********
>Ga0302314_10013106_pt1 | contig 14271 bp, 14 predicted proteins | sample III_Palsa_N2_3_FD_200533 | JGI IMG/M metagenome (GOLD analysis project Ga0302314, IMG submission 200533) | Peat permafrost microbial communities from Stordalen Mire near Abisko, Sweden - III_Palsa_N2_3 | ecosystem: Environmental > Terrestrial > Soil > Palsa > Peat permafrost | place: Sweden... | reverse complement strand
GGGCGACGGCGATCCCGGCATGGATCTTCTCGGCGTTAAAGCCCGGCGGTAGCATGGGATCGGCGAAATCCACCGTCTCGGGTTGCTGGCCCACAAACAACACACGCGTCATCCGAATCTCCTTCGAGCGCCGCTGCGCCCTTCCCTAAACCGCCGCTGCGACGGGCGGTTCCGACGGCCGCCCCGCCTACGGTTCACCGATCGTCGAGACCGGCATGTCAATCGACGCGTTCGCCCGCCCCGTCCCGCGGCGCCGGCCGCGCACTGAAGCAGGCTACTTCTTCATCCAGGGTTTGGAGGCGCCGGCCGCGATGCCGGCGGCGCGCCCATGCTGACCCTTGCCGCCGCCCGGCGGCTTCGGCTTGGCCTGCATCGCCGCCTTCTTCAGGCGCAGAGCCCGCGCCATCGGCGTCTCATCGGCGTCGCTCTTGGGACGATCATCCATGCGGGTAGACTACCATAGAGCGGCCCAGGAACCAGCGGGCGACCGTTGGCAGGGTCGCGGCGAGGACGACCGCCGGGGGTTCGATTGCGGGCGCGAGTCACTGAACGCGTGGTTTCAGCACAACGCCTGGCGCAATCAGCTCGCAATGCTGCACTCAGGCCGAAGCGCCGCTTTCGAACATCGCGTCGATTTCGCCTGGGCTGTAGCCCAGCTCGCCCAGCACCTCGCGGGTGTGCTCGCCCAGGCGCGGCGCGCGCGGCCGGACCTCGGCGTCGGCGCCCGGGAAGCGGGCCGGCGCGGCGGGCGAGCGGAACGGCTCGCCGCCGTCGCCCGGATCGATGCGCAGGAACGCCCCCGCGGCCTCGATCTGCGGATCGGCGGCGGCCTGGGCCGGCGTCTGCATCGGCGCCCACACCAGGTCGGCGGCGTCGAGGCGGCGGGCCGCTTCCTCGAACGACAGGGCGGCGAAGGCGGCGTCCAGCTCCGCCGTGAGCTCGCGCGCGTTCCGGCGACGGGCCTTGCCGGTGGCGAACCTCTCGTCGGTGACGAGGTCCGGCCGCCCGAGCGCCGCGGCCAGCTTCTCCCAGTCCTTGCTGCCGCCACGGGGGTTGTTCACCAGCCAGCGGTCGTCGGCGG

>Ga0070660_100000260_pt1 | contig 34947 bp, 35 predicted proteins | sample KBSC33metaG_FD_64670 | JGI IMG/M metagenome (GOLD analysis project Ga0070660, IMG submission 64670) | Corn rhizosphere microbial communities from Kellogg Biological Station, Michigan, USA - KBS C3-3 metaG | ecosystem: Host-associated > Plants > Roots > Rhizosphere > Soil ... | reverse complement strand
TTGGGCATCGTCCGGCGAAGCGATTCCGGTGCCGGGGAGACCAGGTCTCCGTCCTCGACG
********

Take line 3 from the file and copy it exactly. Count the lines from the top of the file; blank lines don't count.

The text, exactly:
>Ga0070660_100000260_pt1 | contig 34947 bp, 35 predicted proteins | sample KBSC33metaG_FD_64670 | JGI IMG/M metagenome (GOLD analysis project Ga0070660, IMG submission 64670) | Corn rhizosphere microbial communities from Kellogg Biological Station, Michigan, USA - KBS C3-3 metaG | ecosystem: Host-associated > Plants > Roots > Rhizosphere > Soil ... | reverse complement strand